A New York Fed report has shed light on exchange-related frictions that reduce the incentive of market participants to use bitcoin as a payment alternative.
Authored by Alexander Kroeger, research analyst in the Federal Reserve Bank of New York’s Research and Statistics Group, and Asani Sarkar, assistant vice president in the Federal Reserve Bank of New York’s Integrated Policy Analysis Group, the report says:
“While bitcoin transfers themselves are relatively frictionless for the user, there are significant frictions when bitcoins trade in exchange markets resulting in meaningful and persistent price differences across bitcoin exchanges”.
It states that bitcoins are “strictly homogenous”, meaning a bitcoin bought on one exchange is identical to a bitcoin bought on any other exchange and therefore should be priced uniformly. However, taking data from three major exchanges: BTC-E, Bitfinex, and Bitstamp; the report shows that bitcoins bought on BTC-E consistently trade at a lower price relative to those bought on either Bitfinex or Bitstamp.
It further adds that while in such a scenario, an arbitrageur could, theoretically, profit by buying bitcoin on BTC-E and then selling it on either Bitstamp or Bitfinex, in reality this trade would entail both transaction costs and/or risk.
The fees charged by the exchanges for transactions, withdrawals and deposits of traditional currency reduce the profits from arbitrage, and may lead to the price differences. In addition, the risk factor arising from price changes due to delays in executing transactions and counterparty risk from exchange failure or fraud, can shrink or even revert before an arbitrageur can exploit it.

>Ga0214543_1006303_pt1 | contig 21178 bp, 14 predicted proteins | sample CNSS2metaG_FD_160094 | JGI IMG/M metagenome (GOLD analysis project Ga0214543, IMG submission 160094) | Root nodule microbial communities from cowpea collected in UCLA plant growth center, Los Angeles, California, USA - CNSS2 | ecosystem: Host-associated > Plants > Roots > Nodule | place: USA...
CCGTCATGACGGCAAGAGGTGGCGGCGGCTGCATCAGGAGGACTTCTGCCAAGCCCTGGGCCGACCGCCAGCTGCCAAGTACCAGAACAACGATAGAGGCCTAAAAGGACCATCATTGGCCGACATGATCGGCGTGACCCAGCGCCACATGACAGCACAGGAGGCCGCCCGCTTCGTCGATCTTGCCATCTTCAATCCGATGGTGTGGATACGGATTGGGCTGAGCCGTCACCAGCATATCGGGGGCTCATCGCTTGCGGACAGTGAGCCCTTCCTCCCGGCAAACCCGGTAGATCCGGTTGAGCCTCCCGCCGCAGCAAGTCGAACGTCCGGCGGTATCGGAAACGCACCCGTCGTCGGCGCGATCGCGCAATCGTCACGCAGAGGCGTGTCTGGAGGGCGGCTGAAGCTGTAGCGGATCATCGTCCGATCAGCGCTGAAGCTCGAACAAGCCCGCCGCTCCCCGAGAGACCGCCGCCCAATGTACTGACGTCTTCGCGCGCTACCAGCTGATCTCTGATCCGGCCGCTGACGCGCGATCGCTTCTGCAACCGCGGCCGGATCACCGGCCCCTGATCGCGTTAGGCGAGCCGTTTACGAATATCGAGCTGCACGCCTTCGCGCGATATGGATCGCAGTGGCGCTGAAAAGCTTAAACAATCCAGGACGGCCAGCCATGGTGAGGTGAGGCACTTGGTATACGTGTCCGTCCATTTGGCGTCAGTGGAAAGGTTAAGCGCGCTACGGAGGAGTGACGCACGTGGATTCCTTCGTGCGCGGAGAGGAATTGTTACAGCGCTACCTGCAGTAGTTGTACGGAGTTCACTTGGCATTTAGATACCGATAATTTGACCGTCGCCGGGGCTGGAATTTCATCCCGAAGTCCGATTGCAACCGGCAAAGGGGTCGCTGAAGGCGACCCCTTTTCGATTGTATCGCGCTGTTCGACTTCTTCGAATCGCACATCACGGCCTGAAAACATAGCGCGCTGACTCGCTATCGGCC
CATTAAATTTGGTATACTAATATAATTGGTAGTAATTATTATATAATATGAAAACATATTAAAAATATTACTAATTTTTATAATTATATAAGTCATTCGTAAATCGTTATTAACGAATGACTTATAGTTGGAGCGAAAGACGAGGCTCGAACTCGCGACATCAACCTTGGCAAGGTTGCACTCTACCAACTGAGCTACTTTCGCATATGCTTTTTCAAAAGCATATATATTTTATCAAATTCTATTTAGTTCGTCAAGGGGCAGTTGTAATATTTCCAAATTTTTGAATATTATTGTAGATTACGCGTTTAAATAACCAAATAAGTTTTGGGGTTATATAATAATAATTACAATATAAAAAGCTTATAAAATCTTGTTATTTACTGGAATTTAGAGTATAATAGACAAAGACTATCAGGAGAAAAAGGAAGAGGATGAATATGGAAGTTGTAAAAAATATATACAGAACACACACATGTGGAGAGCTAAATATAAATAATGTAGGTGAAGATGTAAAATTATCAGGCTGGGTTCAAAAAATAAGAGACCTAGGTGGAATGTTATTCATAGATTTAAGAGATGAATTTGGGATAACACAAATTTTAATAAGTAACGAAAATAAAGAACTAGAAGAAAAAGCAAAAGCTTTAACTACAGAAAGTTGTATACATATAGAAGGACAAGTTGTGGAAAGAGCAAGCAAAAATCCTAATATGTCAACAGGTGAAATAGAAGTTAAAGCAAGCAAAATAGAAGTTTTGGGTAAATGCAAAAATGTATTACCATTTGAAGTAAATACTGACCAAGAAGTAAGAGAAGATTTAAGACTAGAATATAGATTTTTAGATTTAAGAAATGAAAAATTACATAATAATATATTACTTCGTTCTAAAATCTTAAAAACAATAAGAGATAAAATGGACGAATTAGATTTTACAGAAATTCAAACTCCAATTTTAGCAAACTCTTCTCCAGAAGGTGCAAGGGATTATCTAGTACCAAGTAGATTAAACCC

The report concluded saying:
“Since bitcoin does not serve as a unit of account, most users need to convert bitcoin back and forth with traditional currency on exchanges, subjecting them to “microstructure” frictions and inter-exchange price uncertainty. This price uncertainty, in turn, inhibits the use of bitcoin as a store of value. Thus, while bitcoin may continue to develop as an alternative means of payment, it competes with more traditional value-transfer methods on a familiar playing field—offering transfers with lower fees relative to transaction risk.”